But his English Bible, the parent of the later versions, cannot be too highly valued. For the first time, English readers could search the whole Scriptures, and judge for themselves of doctrine and authority: there they could learn how far the traditions and commandments of men had encrusted and corrupted the pure word of truth. Thus the greatest impulsion was given to a reformation in doctrine; and thus, too, the exclusiveness and arrogance of the clergy received the first of many sledge-hammer blows which were to result in their confusion and discomfiture.
“If,” says Froude, “the Black Prince had lived, or if Richard II. had inherited the temper of the Plantagenets, the ecclesiastical system would have been spared the misfortune of a longer reprieve.”
THE ASHES OF WICLIF.—The vengeance which Wiclif escaped during his life was wreaked upon his bones. In 1428, the Council of Constance ordered that if his bones could be distinguished from those of other, faithful people, they should “be taken out of the ground and thrown far off from Christian burial.” On this errand the Bishop of Lincoln came with his officials to Lutterworth, and, finding them, burned them, and threw the ashes into the little stream called the Swift. Fuller, in his Church History, adds: “Thus this brook has conveyed his ashes into Avon, Avon into Severn, Severn into the narrow seas, they into the main ocean; and thus the ashes of Wiclif are the emblem of his doctrine, which now is dispersed all the world over;” or, in the more carefully selected words of an English laureate of modern days,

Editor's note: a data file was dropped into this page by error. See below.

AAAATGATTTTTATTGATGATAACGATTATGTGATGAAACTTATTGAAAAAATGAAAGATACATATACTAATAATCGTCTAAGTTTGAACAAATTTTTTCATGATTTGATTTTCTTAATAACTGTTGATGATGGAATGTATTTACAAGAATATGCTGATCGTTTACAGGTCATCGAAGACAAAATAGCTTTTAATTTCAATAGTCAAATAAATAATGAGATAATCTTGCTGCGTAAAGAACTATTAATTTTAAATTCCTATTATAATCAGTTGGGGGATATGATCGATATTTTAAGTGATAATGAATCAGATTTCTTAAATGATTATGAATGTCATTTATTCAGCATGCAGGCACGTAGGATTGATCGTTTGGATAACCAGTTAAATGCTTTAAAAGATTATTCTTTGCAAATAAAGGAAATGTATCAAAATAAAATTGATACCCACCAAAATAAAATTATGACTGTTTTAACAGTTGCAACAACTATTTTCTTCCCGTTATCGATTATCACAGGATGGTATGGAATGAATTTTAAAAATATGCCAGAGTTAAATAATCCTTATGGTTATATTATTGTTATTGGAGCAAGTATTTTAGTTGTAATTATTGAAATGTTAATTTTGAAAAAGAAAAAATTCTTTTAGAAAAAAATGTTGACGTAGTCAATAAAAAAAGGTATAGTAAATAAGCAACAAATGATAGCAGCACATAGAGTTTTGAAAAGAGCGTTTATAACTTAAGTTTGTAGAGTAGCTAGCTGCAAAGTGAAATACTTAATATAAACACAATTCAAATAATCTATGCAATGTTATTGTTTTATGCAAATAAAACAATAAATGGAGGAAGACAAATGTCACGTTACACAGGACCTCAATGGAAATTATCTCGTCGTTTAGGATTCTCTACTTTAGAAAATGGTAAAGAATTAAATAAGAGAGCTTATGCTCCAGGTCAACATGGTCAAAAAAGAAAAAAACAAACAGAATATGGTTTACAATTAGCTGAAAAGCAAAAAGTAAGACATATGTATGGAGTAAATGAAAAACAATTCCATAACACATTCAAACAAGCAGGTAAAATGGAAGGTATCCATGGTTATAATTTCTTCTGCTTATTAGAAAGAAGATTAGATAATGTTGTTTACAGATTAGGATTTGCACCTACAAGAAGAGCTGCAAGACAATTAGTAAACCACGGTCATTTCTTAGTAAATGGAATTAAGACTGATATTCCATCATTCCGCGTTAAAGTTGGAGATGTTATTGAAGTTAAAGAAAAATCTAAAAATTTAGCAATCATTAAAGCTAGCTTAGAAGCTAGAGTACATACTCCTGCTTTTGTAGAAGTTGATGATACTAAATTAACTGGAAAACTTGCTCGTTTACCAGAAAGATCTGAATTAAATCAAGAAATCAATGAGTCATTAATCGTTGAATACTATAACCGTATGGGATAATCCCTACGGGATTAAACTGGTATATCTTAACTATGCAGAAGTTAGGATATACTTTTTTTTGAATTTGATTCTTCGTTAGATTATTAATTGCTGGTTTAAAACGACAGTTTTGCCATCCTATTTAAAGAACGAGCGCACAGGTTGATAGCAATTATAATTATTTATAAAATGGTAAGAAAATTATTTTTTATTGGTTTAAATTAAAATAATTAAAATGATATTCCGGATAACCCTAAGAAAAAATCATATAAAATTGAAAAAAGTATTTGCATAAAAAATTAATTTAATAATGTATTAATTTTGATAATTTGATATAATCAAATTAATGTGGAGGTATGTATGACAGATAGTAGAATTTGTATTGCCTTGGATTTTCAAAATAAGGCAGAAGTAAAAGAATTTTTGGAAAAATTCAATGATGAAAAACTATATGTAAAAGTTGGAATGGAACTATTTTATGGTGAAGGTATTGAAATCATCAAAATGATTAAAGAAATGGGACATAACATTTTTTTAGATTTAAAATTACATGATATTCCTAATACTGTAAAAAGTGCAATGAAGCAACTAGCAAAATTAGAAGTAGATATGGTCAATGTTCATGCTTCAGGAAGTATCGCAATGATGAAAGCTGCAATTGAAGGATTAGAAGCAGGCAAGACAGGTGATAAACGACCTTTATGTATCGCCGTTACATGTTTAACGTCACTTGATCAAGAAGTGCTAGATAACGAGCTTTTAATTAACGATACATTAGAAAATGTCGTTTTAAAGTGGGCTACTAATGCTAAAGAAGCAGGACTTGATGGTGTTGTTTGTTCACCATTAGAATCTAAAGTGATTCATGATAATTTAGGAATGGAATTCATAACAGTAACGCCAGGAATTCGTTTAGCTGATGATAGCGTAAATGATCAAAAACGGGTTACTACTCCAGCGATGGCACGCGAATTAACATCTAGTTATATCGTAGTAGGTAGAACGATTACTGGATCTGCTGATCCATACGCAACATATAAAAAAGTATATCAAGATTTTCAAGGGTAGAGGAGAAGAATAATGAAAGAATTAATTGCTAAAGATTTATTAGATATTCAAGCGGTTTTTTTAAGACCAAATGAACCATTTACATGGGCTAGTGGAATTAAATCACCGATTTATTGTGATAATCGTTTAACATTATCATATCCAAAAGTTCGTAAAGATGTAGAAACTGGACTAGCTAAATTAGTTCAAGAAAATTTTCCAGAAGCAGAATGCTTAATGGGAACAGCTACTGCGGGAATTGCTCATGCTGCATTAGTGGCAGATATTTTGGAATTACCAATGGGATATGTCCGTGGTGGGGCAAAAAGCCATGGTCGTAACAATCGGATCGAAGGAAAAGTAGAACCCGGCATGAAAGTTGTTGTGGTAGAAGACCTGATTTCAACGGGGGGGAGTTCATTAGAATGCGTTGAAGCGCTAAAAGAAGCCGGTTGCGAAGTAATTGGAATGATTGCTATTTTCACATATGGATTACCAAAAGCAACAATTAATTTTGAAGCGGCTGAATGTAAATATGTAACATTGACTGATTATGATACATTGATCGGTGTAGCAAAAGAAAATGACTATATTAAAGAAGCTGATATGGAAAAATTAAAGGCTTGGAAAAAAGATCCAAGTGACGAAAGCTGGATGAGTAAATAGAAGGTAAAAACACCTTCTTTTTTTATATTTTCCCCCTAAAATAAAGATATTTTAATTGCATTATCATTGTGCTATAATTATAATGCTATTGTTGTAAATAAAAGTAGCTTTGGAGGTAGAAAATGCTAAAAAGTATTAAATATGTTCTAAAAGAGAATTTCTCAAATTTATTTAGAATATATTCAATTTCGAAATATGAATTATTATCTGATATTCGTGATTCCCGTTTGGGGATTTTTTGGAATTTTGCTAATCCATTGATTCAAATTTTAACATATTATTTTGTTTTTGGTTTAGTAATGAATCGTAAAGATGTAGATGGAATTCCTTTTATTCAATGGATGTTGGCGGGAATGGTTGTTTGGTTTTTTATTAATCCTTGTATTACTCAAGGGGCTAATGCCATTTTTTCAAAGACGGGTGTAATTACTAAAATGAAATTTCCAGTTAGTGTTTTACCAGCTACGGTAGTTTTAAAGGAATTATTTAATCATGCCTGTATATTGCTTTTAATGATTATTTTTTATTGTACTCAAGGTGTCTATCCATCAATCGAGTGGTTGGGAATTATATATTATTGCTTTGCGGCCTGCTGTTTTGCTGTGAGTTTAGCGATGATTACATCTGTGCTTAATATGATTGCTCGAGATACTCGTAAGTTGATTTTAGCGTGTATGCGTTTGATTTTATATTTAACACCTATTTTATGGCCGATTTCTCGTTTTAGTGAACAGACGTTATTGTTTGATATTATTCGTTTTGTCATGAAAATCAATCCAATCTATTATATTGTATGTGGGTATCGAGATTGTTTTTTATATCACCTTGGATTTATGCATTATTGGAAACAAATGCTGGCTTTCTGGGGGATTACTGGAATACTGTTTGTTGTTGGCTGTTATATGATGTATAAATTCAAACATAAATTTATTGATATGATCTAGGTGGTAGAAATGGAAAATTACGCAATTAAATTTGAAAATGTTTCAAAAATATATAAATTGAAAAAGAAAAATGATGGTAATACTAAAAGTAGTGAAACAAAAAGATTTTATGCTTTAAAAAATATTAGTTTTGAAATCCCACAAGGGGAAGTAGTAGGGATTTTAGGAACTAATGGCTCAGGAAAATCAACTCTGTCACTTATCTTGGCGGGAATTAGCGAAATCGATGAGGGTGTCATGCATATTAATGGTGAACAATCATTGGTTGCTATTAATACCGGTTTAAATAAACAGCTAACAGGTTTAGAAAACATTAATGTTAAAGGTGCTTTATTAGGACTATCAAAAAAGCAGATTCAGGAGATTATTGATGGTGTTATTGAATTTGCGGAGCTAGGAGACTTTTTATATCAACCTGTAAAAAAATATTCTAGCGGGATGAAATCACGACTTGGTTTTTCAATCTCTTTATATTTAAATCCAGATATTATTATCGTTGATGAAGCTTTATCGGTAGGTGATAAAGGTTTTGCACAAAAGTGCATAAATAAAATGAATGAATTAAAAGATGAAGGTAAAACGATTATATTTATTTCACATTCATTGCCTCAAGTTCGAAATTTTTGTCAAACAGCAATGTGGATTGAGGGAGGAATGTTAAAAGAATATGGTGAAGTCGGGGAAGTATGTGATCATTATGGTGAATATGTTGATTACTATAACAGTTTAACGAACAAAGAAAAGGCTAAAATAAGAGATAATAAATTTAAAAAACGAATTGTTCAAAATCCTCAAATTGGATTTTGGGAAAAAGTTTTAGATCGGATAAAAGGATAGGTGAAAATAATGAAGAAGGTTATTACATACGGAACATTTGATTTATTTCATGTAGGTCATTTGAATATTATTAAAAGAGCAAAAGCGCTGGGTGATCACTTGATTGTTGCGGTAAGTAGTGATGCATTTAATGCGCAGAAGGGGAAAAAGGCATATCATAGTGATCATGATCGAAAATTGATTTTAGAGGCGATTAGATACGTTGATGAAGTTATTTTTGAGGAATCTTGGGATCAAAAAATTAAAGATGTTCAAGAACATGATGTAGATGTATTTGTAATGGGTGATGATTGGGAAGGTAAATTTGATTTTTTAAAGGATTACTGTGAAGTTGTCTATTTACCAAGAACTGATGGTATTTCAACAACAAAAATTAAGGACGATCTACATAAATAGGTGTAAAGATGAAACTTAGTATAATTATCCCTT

this deed accurst,
An emblem yields to friends and enemies,
How the bold teacher’s doctrine, sanctified
By truth, shall spread, throughout the world dispersed.
CHAUCER (CONTINUED.)—PROGRESS OF SOCIETY, AND OF LANGUAGES.
Social Life. Government.
Chaucer’s English. His Death. Historical
Facts. John Gower. Chaucer and Gower. Gower’s Language. Other Writers.
A few words must suffice to suggest to the student what may be learned, as to the condition of society in England, from the Canterbury Tales.
All the portraits are representatives of classes. But an inquiry into the social life of the period will be more systematic, if we look first at the nature and condition of chivalry, as it still existed, although on the eve of departure, in England. This is found in the portraits of certain of Chaucer’s pilgrims—the knight, the squire, and the yeoman; and in the special prologues to the various tales. The knight, as the representative of European chivalry, comes to us in name at least from the German forests with the irrepressible Teutons. Chivalry in its rude form, however, was destined